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What is a Hybrid CMS? How can it Help Your Business?


The current digital trend is seeing a huge surge in the number of apps (iOS, Android and others), smartwatches, smart speakers, highly responsive websites and other touchpoints. Brands are now facing the challenge of delivering a crisp customer experience through as many touchpoints and channels as possible. This business challenge has created the need for content management systems capable of delivering content to a wide variety of devices and channels. Precisely for this reason, headless CMSes became so popular.

That brings us to the question: what is a headless CMS?

When you hear the term ‘headless’, you automatically imagine a body without a head. Not such a pretty sight, right? With a headless content management system, it’s a much better picture.

Imagine the content provider (backend) as the body and the presentation layer (the frontend) as the head of a CMS. Unlike a traditional CMS, the content provider of a headless CMS is independent of the presentation layer. This provides immense flexibility to create, edit, delete or manage content from a single place.

But… could there be a content management system better than a headless CMS?

There is hybrid CMS. Now, what’s a hybrid CMS (AKA decoupled CMS AKA hybrid headless CMS)? And how does it improve on a headless one?

This type of CMS offers the advantages of a traditional CMS as well as a headless CMS. You get a UI with templates and components to build landing pages without any technical assistance.

ATTENTION, marketers!

Marketers can use this default frontend to create content using the tools they’ve grown used to. It’s not just marketing that benefits from adopting a hybrid content management system. Developers are able to deliver content to all types of devices, channels and touchpoints. This helps you power the content of smartwatches, AI speakers, mobile apps and other innovative technologies.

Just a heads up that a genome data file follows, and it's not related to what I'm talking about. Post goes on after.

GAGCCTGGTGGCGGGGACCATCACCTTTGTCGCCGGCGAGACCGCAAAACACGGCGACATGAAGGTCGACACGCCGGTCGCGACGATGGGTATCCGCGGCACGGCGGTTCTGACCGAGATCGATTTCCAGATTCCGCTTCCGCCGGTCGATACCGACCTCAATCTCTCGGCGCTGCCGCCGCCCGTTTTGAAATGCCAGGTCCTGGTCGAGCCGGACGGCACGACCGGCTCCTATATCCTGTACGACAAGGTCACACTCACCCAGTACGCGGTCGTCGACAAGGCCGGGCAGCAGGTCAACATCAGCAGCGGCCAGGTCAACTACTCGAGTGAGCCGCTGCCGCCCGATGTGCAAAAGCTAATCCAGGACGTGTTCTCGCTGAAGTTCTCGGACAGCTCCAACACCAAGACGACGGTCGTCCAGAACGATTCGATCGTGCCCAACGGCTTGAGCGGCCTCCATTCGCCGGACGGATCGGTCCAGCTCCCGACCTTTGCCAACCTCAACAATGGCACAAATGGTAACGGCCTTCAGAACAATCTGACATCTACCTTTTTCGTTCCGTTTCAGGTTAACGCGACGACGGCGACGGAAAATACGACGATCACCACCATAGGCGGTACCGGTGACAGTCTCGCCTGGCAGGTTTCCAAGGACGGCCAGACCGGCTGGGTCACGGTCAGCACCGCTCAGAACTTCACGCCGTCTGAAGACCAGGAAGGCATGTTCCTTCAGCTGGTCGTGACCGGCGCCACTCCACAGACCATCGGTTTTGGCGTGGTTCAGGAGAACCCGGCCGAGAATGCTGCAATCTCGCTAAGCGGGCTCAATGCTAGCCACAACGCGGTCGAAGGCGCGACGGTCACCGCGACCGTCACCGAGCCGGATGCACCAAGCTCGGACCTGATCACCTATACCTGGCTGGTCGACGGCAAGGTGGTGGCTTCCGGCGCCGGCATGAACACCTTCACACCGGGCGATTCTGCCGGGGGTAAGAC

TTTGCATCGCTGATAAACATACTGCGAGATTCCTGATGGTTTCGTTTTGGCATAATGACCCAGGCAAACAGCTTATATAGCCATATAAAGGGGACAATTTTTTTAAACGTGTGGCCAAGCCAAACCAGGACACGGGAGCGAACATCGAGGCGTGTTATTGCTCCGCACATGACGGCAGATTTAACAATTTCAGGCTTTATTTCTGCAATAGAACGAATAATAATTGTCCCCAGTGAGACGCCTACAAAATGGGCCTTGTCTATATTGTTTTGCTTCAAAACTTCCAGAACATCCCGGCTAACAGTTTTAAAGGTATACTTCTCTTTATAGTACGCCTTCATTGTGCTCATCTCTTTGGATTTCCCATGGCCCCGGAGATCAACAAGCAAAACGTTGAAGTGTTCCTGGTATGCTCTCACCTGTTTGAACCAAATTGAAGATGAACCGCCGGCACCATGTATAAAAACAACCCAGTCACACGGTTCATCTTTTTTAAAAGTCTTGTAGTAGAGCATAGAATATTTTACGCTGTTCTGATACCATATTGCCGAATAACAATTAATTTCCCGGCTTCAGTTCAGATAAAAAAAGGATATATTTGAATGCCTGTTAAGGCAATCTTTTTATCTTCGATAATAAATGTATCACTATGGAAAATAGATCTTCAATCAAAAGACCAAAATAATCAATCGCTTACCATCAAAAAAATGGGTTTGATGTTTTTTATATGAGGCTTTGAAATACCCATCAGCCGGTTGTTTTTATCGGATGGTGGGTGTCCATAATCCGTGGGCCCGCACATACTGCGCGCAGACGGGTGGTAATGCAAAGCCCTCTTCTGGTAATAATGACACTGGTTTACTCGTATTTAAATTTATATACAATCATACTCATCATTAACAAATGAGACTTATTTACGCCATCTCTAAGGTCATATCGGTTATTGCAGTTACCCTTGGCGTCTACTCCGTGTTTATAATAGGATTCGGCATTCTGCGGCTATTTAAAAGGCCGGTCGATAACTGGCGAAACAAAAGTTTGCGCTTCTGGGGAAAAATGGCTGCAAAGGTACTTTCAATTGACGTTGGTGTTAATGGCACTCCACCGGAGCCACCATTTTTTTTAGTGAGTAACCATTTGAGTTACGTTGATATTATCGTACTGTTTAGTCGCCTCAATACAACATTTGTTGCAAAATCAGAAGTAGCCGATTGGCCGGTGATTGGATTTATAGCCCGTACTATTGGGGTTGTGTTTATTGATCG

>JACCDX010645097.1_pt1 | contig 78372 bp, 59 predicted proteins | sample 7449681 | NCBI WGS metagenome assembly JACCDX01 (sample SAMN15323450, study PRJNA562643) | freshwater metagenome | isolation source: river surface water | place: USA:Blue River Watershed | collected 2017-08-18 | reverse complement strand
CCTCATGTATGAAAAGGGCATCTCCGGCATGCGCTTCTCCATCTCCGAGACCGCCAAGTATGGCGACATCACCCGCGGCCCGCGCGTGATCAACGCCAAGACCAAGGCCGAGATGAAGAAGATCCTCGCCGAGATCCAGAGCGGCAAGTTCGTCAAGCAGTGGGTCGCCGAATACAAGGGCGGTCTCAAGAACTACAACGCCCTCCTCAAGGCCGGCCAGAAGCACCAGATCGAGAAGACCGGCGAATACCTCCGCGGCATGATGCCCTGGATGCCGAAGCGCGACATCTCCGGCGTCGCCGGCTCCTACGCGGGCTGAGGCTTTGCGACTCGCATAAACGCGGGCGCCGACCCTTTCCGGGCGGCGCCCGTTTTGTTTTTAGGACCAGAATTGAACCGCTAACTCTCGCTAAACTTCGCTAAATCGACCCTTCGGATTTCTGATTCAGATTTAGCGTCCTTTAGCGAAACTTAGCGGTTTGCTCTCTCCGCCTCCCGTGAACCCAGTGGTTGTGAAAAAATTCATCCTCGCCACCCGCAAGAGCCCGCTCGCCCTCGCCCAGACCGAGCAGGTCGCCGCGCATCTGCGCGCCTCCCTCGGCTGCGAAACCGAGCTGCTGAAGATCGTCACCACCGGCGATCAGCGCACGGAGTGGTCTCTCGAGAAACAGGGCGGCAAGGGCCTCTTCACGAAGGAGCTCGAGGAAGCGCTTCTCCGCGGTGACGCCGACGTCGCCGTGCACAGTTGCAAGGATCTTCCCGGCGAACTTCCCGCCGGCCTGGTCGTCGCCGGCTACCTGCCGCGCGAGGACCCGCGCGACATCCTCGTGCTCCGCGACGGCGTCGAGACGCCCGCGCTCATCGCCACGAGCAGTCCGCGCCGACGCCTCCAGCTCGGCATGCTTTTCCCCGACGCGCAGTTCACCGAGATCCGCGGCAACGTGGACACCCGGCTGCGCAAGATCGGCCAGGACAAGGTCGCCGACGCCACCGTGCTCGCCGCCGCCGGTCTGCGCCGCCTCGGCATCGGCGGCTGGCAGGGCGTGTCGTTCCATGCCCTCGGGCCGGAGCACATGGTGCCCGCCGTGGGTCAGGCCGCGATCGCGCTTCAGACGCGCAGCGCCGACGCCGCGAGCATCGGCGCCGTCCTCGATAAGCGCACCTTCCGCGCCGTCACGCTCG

the flow of content from creation to delivery in headless and decoupled or hybrid CMS using APIs and frontend codes respectively are shown side by side
Fig: The content flow structures in headless and decoupled CMS.
Different Techniques of Using a Hybrid Headless CMS
1. Full CMS and REST APIs

Create clean presentation-independent content and deliver it through page managers (sites console, assets console) or through REST endpoints as required. Here, marketers get the freedom to easily create and manage their content while developers have the flexibility to create a frontend for their mobile apps or different endpoints.

2. Page Fragment as JSON or HTML

This CMS allows marketers to fully take charge of creating content. They can even create page or experience fragments using page editors like content fragments. And endpoint developers can directly pull this content either in HTML or JSON format and render it straight to the apps.

This technique gives marketers the power to define reusable content as well as experiences utilizing familiar techniques and tools.

A hybrid CMS offers dual benefits to endpoint developers. You can get complete HTML as well as data in JSON format on the same page. So, a developer can manipulate the output HTML and cast it the way they want. And if there’s no need of changes, then the HTML can be directly used at the endpoint.

One of the best hybrid headless CMSes that offers easy-to-use functionalities and features is Adobe Experience Manager.

How is a Hybrid Headless Better Than a Headless?
  • API Driven Content Delivery: Hybrid CMS is a traditional CMS plus a backend repository that enables omnichannel delivery in every required format using APIs.
  • Future-proof CMS: The ability to provide adaptable results without even knowing the recipient device makes it more reliable for upcoming technologies.
  • Marketer-centric: Unlike pure headless systems it has a user interface so that marketers can get a ‘what you see is what you get’ (WYSIWYG) editing experience.
Challenges of Working with a Hybrid CMS

Like every good thing that comes with a price, opting for a hybrid headless or headless CMS comes with its own obstacles.

  • Tech Team Problems: As the number of endpoints increases, there is an increase in the diversity of requirements due to the difference in the working of different receiver devices. Handling these becomes more challenging for developers and there is a need for more expert hands on deck.
    • Solution: You will need to either have a team of multi-skilled developers or expand the skillsets of your developers.
  • Data Formatting: API response format must adhere to every receiver endpoint. For every device, delivering the data in different formats can create problems.
    • Solution: You’ll need to proactively discuss with your team of developers and endpoint representatives to agree on a specified format.

Since the advent of smart devices and interfaces there has been a struggle for presentation-independent content creation and delivery. This problem that marketers and developers have been facing is now an opportunity to provide flexible content management systems like AEM.

Find out what makes AEM an opensource core CMS in our next blogpost. Subscribe to our Digital Insights to get it delivered straight to your inbox.

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Arpit Rathi

September 20, 2019

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